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Master Composter Program Top Weekly Takeaways - Week 5

Master Composter Program Top Weekly Takeaways - Week 5

I really didn't know what to expect when I signed up for this program, but I've been a fan of the Solana Center for a long time. In addition, I knew I had a lot to learn to better compost my family's food scraps and yard waste. In short - we kind of stank at it. Literally, our compost always stank and was sludgy.

So, the verdict?

The Master Composter Course has been an AWESOME hands-on, mind-expanding, and soul (and soil) filling experience. It delivered on so many levels, and for someone without extensive botany and chemistry background, it sparked my interest in all the amazing composting science magic. Plus, the people. The educators and presenters were all incredibly knowledgeable and passionate about caring for the planet. The other students also seemed to share a similar desire to make a positive impact, and I found the whole group to be truly inspiring.

On that note, please look at my top takeaways from our last Saturday together of this session.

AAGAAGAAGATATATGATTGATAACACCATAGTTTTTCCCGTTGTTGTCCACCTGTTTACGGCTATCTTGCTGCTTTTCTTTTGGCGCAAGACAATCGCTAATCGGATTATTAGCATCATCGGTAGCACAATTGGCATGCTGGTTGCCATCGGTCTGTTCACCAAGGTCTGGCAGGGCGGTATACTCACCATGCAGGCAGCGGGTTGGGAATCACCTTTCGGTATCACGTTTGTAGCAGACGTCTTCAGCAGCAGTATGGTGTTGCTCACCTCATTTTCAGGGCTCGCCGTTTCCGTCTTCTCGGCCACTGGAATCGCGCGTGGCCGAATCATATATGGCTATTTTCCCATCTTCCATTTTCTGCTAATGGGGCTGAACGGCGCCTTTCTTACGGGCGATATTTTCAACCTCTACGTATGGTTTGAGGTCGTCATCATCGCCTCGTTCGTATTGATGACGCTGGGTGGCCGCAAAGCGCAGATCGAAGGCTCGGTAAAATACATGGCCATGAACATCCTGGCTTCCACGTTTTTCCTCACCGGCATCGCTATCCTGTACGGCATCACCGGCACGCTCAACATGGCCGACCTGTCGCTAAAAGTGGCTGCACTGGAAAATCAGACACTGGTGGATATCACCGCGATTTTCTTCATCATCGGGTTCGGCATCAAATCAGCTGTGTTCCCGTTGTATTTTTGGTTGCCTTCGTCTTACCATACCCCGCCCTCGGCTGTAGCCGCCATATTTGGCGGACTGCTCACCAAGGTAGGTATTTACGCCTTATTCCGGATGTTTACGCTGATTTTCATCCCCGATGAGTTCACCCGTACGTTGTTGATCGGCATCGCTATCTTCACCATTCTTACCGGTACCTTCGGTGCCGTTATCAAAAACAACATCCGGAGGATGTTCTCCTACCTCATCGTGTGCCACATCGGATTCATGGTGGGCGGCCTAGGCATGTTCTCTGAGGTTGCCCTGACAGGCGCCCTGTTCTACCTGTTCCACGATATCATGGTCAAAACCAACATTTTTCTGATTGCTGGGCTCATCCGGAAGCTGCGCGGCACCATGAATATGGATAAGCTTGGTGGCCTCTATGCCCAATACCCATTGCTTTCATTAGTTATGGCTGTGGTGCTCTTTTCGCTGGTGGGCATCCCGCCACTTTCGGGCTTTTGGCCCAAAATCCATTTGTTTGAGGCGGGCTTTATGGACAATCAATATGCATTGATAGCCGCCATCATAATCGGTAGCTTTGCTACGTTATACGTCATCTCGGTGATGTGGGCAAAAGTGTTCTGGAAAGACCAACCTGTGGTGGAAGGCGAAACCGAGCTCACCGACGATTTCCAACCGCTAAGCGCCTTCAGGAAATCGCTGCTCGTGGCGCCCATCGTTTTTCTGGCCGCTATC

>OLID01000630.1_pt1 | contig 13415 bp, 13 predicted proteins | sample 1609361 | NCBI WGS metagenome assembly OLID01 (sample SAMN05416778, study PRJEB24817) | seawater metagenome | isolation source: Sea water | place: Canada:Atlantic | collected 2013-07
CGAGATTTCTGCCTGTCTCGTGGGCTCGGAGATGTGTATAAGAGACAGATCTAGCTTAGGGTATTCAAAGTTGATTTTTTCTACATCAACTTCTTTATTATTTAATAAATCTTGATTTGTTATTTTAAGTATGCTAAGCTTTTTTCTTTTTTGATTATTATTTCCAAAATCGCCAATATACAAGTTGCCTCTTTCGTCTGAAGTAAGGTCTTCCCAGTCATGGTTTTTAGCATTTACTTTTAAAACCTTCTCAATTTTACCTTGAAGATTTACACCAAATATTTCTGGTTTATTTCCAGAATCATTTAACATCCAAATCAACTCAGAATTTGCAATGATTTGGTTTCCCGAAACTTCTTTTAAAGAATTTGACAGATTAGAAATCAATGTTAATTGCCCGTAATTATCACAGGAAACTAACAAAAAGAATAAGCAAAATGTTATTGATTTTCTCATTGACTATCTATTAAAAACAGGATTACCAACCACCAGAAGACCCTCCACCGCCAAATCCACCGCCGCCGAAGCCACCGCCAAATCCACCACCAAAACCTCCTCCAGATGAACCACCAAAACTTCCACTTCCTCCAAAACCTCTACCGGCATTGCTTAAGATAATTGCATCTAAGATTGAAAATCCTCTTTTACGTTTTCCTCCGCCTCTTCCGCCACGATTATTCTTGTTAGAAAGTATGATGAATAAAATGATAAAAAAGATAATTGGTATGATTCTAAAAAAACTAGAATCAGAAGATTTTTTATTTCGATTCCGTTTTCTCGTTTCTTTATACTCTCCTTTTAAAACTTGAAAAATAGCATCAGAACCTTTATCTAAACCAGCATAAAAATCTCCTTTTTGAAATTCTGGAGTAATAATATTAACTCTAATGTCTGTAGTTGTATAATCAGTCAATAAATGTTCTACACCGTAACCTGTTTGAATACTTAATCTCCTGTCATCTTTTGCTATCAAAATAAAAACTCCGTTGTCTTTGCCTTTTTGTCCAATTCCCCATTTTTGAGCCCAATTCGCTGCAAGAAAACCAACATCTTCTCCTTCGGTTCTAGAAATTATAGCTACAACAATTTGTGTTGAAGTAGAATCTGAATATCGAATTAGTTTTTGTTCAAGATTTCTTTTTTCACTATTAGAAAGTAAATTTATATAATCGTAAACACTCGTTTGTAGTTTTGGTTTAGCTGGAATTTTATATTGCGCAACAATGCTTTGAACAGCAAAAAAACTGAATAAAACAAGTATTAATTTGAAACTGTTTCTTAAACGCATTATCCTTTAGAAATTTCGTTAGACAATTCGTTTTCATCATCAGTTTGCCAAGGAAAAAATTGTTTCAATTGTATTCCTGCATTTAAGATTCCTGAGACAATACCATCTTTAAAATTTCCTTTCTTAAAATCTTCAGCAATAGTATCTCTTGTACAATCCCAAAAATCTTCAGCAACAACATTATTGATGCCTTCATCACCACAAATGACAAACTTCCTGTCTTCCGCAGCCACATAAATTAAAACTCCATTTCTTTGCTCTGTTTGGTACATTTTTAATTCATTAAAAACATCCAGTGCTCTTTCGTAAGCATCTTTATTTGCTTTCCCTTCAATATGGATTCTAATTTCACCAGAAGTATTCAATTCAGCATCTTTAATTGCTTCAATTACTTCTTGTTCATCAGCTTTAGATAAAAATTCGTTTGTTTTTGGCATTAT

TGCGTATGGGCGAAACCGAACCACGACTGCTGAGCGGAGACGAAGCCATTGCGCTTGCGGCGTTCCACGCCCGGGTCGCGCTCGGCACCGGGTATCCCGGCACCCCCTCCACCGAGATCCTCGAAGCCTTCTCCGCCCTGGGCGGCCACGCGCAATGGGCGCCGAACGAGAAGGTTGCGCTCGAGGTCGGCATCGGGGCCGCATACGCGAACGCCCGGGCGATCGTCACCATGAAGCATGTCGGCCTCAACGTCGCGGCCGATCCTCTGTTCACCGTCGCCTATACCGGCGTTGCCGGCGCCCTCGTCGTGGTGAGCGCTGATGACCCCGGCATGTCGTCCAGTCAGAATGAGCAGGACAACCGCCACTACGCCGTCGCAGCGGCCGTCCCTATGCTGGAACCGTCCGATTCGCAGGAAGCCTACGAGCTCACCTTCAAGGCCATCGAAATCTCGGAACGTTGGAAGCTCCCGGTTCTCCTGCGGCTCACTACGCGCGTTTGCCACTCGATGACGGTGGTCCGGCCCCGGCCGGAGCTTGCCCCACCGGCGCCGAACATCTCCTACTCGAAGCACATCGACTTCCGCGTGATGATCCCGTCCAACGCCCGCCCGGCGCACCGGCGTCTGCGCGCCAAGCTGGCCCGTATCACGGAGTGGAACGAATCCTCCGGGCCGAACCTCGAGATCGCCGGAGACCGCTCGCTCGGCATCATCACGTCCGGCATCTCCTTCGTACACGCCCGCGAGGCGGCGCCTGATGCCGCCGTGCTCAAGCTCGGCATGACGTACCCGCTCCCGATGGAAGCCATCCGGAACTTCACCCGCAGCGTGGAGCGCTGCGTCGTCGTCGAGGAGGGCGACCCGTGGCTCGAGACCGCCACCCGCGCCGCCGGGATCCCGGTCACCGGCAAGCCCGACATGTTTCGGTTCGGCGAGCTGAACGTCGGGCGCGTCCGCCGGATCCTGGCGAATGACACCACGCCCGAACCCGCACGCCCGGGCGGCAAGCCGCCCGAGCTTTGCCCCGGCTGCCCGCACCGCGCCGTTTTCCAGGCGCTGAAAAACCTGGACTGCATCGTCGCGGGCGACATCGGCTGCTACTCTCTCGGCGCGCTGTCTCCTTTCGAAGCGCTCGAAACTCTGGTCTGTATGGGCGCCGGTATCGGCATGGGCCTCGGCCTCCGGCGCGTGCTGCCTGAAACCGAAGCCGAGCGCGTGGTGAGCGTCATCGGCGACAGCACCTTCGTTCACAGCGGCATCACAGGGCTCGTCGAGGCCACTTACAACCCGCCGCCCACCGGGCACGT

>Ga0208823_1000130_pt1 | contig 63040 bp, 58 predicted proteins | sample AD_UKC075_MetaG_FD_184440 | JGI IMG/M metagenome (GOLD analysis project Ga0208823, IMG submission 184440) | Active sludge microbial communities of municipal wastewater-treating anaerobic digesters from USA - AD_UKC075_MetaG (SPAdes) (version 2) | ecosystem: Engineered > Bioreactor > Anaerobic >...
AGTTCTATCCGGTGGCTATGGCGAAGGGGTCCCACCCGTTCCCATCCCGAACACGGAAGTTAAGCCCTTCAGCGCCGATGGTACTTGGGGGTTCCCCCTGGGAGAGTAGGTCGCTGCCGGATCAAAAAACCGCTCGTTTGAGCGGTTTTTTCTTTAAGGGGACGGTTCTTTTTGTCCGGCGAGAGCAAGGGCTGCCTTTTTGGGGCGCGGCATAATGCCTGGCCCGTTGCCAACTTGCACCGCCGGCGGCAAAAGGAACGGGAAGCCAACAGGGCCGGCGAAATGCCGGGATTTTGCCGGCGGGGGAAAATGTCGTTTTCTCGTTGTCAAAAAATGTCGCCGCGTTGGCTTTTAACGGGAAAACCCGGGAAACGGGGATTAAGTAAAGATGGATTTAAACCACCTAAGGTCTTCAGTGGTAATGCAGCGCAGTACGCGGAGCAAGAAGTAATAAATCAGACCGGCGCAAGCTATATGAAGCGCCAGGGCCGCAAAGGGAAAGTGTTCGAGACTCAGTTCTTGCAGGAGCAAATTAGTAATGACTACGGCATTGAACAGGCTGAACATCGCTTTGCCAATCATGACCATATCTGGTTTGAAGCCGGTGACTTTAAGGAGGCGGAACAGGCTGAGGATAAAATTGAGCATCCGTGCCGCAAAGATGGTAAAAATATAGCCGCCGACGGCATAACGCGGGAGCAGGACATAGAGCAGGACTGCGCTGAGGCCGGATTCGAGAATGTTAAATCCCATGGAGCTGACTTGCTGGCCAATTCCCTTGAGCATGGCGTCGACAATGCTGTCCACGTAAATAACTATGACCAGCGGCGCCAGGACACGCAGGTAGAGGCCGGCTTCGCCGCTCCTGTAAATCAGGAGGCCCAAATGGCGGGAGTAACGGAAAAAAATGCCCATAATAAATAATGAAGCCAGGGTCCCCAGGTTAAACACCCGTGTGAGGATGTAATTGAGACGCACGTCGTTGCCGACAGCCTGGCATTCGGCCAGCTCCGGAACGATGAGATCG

Week 5 Juicy Composting Tidbits of Learning

- Your compost might be considered done if it is brown, broken down, crumbly, cooled, and with an earthy fragrance. Don't, however, put this magical mixture straight into your garden. It still needs 3-4 weeks to cure.

- Curing your compost allows the beneficial bacteria to create more nitrogen and nutrients that your plants can absorb.

- If you have allowed your compost to cure, and no new material has been added, you can add compost into your garden or yard without sifting.

- Compost can be used as a topsoil amendment, added as a side-dressing to plants (placed around the side or base of a plant, and with some added water to help surrounding soil absorb the nutrients), or mixed within a potting soil (no more than 40%) for your raised bed or potted plants.

- California State Senate Bill 1383 (SB 1383) is coming to San Diego, which is a state-wide effort that will allow for the curbside collection of food scrap waste in addition to your yard and green waste. San Diego residents should look for information in the mail about this incredible and responsible movement. If done right, we'll all be able to help decrease the waste sent to our landfills and, within that process, releases a massive amount of air pollutants that not only affect climate change but also contribute to health conditions, such as asthma.

That's it for now, but not the end of my journey with this program. To complete the full certification, I'll be volunteering 30 hours within the community at events, schools, and future courses offered by the Solana Center. There are so many opportunities to get involved and learn more!

If you've followed along these last five weeks. Thank you, and I hope it inspires you to try composting or, if you're like me, research to learn more about it.

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